This happens quite often to me when selling cottages. Buyers often live two, three or more hours away from where they are interested in buying a cottage. Often times the decision to purchase a cottage is made a couple of days after viewing the cottage when the buyer has returned home from cottage country. The exchange of a deposit cheque cannot be completed in person unless the buyer decides to drive all the way back to provide the cheque. 

In such instances, I simply change the pre-printed 24 hour term in the agreement of purchase and sale to an additional 24 or 48 hours to allow the buyer time to courier or express post the deposit to my office. 

In today’s technological age the use of e-transfers for submission of deposits are becoming increasingly popular thereby making the standard 24 hour submission of deposit quite simple.

2.  Can the buyer get out of a deal by refusing to pay the deposit?

No. Once the agreement of purchase and sale has been accepted by both buyer and seller, a binding contract exists. Failure to deliver the deposit may be determined a breach of contract by the Buyer. 

I’ve heard it said that a good lawyer will be able to get a client out of a real estate contract should the buyer change his or her mind. This is not the case in my experience. Your REALTOR® should understand contract law and all of the complexities and legalities to making certain that real estate contracts are airtight once all conditions have been waived or fulfilled. 

Should a buyer wake up the morning after with a serious case of buyer’s remorse and refuses to pay the deposit, the seller can sell the property to another buyer. In the event that the seller gets less money than the initial buyer agreed to pay the seller can sue the buyer for the difference (plus legal fees).

3.  What happens to the deposit money once paid?

In most circumstances the deposit is held in trust by the seller’s real estate brokerage. When a deposit is held by the real estate brokerage in trust it is protected by insurance so that even if the brokerage goes bankrupt the buyer’s deposit is protected.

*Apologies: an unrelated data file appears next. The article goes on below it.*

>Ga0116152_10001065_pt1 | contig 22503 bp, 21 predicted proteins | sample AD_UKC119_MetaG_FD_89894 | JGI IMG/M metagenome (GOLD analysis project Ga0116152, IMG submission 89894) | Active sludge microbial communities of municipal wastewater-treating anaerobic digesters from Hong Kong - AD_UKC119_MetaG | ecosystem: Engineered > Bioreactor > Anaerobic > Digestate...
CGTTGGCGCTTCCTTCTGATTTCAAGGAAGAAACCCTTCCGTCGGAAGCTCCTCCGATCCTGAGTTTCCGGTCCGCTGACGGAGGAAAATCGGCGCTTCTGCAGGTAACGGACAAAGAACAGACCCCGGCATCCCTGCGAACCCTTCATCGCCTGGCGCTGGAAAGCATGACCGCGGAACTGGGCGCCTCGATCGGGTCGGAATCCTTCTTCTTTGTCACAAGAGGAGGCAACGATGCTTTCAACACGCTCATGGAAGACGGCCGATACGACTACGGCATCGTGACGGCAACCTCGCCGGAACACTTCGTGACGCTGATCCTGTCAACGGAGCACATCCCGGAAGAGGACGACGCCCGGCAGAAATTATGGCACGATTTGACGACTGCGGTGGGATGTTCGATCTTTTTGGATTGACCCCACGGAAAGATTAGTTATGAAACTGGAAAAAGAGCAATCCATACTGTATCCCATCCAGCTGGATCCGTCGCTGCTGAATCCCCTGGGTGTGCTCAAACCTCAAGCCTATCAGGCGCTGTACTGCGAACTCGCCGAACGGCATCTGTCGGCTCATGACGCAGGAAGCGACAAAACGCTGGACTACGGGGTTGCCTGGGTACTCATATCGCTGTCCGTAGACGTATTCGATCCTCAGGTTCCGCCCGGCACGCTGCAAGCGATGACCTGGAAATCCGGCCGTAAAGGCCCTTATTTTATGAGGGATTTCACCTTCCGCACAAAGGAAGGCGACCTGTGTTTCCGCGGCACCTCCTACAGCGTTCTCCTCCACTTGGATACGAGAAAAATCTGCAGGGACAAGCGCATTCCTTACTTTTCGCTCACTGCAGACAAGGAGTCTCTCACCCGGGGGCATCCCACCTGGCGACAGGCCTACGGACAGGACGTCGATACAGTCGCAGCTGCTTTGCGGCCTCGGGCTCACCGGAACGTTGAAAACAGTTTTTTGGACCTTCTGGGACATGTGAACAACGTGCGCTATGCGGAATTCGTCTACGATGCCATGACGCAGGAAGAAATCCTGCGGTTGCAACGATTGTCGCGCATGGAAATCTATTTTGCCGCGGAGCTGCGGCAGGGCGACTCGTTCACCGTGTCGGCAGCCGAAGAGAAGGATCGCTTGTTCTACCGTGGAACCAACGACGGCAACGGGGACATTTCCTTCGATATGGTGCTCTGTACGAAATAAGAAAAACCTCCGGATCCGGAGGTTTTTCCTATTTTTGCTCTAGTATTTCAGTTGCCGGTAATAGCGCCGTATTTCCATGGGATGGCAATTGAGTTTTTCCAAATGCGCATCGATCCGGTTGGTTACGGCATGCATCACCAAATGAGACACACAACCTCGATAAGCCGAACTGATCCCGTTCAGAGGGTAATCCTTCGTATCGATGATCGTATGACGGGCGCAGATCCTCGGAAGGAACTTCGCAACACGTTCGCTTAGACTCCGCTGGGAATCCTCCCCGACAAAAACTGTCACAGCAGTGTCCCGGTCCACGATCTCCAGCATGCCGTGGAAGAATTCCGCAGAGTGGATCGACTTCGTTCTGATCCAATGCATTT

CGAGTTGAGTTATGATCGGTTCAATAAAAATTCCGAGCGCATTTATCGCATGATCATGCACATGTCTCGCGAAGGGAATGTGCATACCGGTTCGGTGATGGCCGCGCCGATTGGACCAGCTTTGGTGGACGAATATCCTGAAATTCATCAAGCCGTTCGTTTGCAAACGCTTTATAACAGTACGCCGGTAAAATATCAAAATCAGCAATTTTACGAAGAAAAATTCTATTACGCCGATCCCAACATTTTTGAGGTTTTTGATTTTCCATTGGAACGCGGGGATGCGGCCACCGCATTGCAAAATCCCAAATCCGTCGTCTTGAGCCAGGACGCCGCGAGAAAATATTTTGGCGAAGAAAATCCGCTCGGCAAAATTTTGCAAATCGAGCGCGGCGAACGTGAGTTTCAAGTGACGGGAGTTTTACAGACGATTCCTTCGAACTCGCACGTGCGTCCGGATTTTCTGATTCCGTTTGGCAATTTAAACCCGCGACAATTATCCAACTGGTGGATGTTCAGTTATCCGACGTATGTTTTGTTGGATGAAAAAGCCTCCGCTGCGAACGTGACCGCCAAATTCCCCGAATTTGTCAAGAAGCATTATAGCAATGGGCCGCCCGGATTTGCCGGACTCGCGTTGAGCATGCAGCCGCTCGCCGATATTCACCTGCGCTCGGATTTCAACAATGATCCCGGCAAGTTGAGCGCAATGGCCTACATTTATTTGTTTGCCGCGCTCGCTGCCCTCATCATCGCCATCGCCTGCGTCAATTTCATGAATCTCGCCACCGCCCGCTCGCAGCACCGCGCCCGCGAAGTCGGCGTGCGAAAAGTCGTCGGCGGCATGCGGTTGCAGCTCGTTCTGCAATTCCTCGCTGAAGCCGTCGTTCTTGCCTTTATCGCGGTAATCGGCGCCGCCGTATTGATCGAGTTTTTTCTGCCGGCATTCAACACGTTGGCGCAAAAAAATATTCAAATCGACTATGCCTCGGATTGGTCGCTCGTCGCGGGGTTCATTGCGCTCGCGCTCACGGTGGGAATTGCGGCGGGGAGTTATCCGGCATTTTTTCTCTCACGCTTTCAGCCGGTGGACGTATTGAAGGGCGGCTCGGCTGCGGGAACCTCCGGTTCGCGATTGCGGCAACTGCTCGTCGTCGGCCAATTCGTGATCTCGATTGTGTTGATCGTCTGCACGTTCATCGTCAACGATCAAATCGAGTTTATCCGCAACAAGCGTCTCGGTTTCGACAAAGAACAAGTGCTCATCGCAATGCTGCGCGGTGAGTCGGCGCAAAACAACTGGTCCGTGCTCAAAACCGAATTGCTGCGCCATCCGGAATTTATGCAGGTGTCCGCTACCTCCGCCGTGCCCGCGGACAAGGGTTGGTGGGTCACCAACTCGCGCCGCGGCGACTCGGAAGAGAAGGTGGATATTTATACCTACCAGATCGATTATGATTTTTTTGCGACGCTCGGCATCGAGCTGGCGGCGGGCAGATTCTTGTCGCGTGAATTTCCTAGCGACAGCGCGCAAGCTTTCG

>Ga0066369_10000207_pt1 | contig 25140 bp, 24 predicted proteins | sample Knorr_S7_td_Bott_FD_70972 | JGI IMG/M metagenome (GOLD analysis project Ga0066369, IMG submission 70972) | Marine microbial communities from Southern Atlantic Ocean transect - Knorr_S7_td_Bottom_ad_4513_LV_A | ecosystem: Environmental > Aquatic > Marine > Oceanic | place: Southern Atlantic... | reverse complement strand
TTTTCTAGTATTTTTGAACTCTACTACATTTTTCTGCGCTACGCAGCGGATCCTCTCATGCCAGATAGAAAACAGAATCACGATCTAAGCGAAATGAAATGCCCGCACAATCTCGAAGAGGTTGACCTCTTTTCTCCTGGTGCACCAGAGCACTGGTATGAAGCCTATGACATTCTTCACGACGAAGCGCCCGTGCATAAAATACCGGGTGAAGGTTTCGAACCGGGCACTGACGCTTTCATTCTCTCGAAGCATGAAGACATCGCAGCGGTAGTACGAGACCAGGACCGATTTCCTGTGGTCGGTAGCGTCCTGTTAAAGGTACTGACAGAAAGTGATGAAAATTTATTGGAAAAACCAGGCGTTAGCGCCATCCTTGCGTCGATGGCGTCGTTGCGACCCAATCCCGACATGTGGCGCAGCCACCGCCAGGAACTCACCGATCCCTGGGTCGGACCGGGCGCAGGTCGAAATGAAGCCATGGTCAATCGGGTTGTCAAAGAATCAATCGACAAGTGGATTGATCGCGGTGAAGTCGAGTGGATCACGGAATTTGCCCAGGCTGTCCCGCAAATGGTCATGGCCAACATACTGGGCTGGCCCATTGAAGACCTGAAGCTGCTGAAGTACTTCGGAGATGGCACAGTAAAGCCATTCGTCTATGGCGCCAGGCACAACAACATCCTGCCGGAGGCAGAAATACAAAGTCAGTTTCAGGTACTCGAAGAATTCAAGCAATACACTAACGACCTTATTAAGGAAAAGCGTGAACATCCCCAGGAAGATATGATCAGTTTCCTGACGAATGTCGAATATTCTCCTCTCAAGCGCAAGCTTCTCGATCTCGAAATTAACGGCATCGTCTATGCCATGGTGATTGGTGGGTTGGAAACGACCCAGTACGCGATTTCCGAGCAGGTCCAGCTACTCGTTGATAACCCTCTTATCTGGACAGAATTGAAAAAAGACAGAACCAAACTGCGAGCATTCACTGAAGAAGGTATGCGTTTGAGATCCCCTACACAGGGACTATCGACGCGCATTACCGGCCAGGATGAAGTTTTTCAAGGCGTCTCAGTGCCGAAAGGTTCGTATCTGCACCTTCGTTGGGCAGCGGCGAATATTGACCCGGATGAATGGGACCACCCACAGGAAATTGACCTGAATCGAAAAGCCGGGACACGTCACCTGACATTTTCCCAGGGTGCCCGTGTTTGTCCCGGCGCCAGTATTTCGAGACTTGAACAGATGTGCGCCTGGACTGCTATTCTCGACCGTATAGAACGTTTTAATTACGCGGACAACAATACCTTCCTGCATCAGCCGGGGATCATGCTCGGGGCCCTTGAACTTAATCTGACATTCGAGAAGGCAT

4.  What happens to the deposit money if the buyer is not able to fulfill conditions?

Most agreements of purchase and sale contain conditions such as allowing the buyer to arrange a mortgage, have a home inspection completed or have the septic system inspected to make sure that it is in proper working condition, for example.  

In the event that a buyer is unable to fulfill conditions within the specified time frame indicated in the contract, the deal becomes null and void. For instance, if a buyer is not satisfied with the results of a home inspection the buyer can choose not to proceed with the purchase and request the return of the deposit. However, if the seller suspects that the buyer did not act in good faith in trying to satisfy the condition, the seller may refuse to release the buyer’s deposit. In this circumstance the deposit must remain in the brokerage’s trust account until a court order indicates who is entitled to the deposit.

In the event that the Seller does release the Buyer from the transaction, which is the case more often than not, the Buyer’s deposit shall be returned in full.

5.  How large of a deposit is required when making an offer?

This is an initial decision of the buyer which must be agreed to by the seller (just like any other term or condition of an offer). 

If a buyer’s offer includes a deposit of $1,000 yet the seller doesn’t think it’s enough to illustrate the buyer’s commitment to complete the transaction, the seller might counter offer requesting an increased deposit. From a seller’s perspective, a deposit is a sign of good faith that the buyer, who has contracted to purchase the property, will complete the transaction on the date specified in the contract. As I noted at the beginning of this blog, a deposit from a buyer indicates to the seller a sign of commitment. Meaning that the buyer is committed to completing the transaction in good faith and on time.  

While there is no right answer or minimum amount required, the size of the deposit should be given very serious consideration by both buyer and seller. As a buyer, put yourself in the seller’s shoes for a minute. How much deposit money will give a sense of confidence that the buyer is committed to the transaction? To read more about how much of a deposit a buyer should submit with an offer, click here

The purchase and sale of real estate for most people is one of, if not the single largest financial transaction of their life. REALTORS® are able to provide you experienced guidance and counsel when it comes to navigating the complexities and legalities of real estate contracts.

If you have any questions about deposits or any other real estate matters, feel free to “leave a comment” below and we’ll get in touch.